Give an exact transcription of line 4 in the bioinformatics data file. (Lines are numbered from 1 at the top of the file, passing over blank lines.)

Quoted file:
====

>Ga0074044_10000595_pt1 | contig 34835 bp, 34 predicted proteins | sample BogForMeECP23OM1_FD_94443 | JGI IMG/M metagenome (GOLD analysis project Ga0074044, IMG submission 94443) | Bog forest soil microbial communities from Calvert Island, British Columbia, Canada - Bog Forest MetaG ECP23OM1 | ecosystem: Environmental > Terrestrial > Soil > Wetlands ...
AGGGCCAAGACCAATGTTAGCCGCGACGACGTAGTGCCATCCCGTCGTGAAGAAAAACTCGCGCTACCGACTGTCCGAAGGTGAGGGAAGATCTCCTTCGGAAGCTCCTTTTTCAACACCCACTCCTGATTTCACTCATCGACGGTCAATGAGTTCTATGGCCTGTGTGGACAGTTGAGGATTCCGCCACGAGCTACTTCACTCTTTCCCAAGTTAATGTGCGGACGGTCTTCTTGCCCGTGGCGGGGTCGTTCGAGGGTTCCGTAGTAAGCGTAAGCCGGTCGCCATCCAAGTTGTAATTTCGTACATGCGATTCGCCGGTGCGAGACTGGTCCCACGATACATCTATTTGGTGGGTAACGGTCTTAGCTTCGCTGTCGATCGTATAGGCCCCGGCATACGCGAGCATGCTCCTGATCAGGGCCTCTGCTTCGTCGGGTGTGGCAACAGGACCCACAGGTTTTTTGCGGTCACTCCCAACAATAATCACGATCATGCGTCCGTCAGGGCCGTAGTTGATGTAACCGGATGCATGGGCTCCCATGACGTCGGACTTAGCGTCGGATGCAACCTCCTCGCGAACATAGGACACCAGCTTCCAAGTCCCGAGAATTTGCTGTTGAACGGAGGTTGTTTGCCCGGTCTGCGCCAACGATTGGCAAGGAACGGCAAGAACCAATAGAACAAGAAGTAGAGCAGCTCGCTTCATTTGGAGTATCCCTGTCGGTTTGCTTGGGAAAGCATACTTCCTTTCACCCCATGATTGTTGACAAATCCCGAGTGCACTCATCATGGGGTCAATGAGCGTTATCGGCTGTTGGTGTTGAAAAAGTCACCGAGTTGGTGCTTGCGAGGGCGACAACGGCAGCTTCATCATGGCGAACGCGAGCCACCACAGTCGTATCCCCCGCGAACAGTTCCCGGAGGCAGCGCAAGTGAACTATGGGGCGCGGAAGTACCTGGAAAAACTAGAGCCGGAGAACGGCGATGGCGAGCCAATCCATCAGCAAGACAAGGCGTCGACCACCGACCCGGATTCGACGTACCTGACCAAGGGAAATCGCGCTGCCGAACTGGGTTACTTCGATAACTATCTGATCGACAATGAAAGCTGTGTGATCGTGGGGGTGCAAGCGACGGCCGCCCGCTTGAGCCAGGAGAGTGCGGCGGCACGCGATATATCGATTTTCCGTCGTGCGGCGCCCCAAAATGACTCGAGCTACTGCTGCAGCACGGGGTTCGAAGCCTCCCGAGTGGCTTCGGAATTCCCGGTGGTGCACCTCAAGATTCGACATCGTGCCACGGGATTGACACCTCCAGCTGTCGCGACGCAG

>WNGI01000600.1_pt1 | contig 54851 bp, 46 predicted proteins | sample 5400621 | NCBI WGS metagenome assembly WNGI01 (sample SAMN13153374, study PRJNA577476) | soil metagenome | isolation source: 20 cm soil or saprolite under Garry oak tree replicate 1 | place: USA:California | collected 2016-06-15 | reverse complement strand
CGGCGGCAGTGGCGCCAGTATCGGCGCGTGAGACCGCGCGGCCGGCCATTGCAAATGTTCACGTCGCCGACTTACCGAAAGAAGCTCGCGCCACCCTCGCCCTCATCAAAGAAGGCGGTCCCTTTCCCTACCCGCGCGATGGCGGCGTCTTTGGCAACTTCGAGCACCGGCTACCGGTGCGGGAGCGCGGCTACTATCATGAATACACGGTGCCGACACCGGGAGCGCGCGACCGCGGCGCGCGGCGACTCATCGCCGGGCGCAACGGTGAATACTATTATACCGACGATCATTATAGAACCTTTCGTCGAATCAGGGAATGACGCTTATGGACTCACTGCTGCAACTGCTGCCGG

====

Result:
CGGCGGCAGTGGCGCCAGTATCGGCGCGTGAGACCGCGCGGCCGGCCATTGCAAATGTTCACGTCGCCGACTTACCGAAAGAAGCTCGCGCCACCCTCGCCCTCATCAAAGAAGGCGGTCCCTTTCCCTACCCGCGCGATGGCGGCGTCTTTGGCAACTTCGAGCACCGGCTACCGGTGCGGGAGCGCGGCTACTATCATGAATACACGGTGCCGACACCGGGAGCGCGCGACCGCGGCGCGCGGCGACTCATCGCCGGGCGCAACGGTGAATACTATTATACCGACGATCATTATAGAACCTTTCGTCGAATCAGGGAATGACGCTTATGGACTCACTGCTGCAACTGCTGCCGG